"All the fragments of architecture which have been discovered,” says he,
"whether large or small, whether the tympanum of a temple, as found at Bath,
or small altars, as found in many places, I believe were all deficient either in
composition or in execution, or in both, and none that I know of have been better,
if so good, as the debased work of the Emperor Diocletian in his palace at
Spalatro.”

* Viginti trium Abbatum S. Albani Vitæ.
† Pennant's Tour in Scotland (in 1769), p. 212.
Letters on Architecture, in Archæologia, vol. xxv. p. 167.

It is probable, indeed, that Roman London, a commercial emporium rather than a luxurious capital, was distinguished not so much by any works of extraordinary architectural splendour as by the general prevalence of neatness, comfort, and a modest elegance in the dwellings of its inhabitants. The climate, for one thing, would probably be felt to be unsuited to any great attempts in the only style of architecture then known-both the lowness of the temperature for a great part of the year exacting sacrifices for the sake of internal accommodation unnecessary in the classical regions of the south, and the moisture of the atmosphere operating with more or less of injurious effect upon every species of external decoration ;-obstacles that have yet only been partially overcome by the invention of another style better adapted to a northern sky. But the evidence both of remains and of records warrants the belief that, though it may not have been a magnificent, it was still both a populous and opulent city, and that here too grew and flourished that earlier civilization, which, differing in so many respects from our own, and presenting deficiencies which to our view seem so striking and so fundamental, was nevertheless undoubtedly one of the noblest forms into which our common humanity has ever expanded, and, besides a renown that can never die, has left some of the brightest examples and highest lessons in the arts, in letters, and in morals to all coming time, in virtue of which and of what of its institutions, or their spirit, ages of barbarism were not able to destroy, it must always remain a principal basis and active element of the civilization at least of our western world.

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[Silver Statae of Harpocrates, and two other bronze Statues found in the Thames : -See p. 292.]

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In spite of steam Piccadilly continues to be one of the great vomitories of London. The Birmingham, Great Western, and South-western Railways have eclipsed the glories of long-stage coaching. The White-horse Cellar is no longer what it was. The race of long-stage drivers, in white milled box-coats, multitudinous neckhandkerchiefs, and low-crowned hats, who gave law to the road, and were the "glass of fashion and the mould of form” to the ingenuous youth of England, are disappearing. * Never again shall we, diffident of our own powers of early rising, and distrustful of those of our whole family, take a bed at the Gloucester, when intending to start next morning with some early coach for the West of England, and, between the stirring influence of spring and the anticipation of rural drives, watch from the window the first faint glimmer of the reservoir in the Green Park, till broad day come, and with it Boots, to warn us that the hour of starting draws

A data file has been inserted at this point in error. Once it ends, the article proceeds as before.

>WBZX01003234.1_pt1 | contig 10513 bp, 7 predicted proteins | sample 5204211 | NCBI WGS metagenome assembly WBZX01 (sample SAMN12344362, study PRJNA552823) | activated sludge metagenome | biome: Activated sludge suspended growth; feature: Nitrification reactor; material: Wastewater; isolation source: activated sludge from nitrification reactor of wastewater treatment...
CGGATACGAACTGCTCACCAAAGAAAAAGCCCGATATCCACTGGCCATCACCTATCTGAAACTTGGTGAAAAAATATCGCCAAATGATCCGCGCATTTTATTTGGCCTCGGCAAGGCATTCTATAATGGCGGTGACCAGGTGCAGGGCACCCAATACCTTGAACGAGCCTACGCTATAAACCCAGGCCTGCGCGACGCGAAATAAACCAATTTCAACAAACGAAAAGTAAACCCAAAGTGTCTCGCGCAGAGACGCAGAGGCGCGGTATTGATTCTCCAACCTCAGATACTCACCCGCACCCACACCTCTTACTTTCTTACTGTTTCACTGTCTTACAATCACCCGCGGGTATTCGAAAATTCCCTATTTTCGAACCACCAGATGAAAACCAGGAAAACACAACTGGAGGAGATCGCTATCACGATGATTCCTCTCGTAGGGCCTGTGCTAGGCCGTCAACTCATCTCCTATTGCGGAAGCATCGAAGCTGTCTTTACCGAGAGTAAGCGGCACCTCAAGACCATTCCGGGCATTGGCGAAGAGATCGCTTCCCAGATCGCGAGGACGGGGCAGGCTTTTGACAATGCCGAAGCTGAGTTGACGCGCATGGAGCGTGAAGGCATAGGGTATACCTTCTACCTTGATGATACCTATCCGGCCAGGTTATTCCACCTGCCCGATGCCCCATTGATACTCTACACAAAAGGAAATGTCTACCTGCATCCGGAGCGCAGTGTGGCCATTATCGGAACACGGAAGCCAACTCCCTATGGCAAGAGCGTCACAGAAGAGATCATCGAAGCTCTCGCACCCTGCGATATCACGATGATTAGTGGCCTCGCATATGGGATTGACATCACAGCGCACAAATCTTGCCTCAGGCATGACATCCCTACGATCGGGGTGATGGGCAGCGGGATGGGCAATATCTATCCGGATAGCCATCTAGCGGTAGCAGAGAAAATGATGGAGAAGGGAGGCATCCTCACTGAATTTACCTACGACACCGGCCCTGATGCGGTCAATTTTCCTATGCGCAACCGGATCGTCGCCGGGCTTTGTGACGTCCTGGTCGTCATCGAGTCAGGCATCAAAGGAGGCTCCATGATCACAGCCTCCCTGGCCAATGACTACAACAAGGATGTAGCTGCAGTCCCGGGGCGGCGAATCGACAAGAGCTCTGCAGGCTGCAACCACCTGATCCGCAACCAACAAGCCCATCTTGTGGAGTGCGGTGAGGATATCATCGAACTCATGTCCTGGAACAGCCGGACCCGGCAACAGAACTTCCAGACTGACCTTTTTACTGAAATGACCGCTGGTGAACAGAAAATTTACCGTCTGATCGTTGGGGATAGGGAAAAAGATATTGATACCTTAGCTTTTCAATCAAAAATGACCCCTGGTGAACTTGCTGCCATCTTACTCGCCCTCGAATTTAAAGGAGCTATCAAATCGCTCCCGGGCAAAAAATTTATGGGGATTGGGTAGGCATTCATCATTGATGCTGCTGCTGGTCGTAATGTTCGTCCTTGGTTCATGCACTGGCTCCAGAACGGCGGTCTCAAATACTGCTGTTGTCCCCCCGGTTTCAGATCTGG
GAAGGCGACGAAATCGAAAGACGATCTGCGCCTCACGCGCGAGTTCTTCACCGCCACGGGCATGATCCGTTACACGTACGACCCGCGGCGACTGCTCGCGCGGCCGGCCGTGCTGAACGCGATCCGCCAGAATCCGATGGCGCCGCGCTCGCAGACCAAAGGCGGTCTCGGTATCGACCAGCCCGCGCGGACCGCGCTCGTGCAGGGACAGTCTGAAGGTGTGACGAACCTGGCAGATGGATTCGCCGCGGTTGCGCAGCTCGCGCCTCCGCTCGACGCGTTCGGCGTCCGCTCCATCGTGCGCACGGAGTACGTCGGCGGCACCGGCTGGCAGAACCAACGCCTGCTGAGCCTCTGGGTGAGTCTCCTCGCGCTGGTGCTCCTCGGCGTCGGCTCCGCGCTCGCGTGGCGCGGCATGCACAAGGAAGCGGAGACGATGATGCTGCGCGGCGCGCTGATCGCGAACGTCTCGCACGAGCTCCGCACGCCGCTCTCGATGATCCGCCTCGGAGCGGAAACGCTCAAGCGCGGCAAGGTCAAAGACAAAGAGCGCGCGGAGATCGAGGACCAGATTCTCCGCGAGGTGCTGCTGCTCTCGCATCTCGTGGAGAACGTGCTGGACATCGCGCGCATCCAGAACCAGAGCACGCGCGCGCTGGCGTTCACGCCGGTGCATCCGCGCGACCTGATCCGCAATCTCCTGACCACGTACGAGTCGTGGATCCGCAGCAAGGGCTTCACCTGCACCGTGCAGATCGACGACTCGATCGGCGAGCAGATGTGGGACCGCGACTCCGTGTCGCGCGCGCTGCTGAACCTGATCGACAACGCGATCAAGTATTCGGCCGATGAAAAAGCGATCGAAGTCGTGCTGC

* Hazlitt has done justice to the imposing appearance of the mail-coaches in Piccadilly :—“The finest sight in the metropolis is that of the mail-coaches setting off from Piccadilly. The horses paw the ground and are impatient to be gone, as if conscious of the precious burden they convey. There is a peculiar secrecy and despatch, significant and full of meaning, in all the proceedings concerning them. Even the outside passengers have an erect and supercilious air, as if proof against the accidents of the journey. In fact, it seems indifferent whether they are to encounter the summer's heat or the winter's cold, since they are borne through the air in a winged chariot. The mail-carts drive up—the transfer of packages is made—and, at a given signal, they start off

, bearing the irrevocable scrolls that give wings to thought, and that bind or sever hearts for ever! How we hate the Putney and Brentford stages that draw up in a line after they are gone! Some persons think the sublimest object in nature is a ship launched on the bosom of the ocean; but give me, for my private satisfaction, the mail-coaches that pour down Piccadilly of an evening, tear up the pavement, and devour the way before them to the Land's End." Pursuing bis reverie Hazlitt remarks that in the time of Cowper mail-coaches were bardly set up; and already they are far advanced in their “decline and fall.” Even the "Putney and Brentford stages" are being superseded by the Putney and Brentford omuibuses.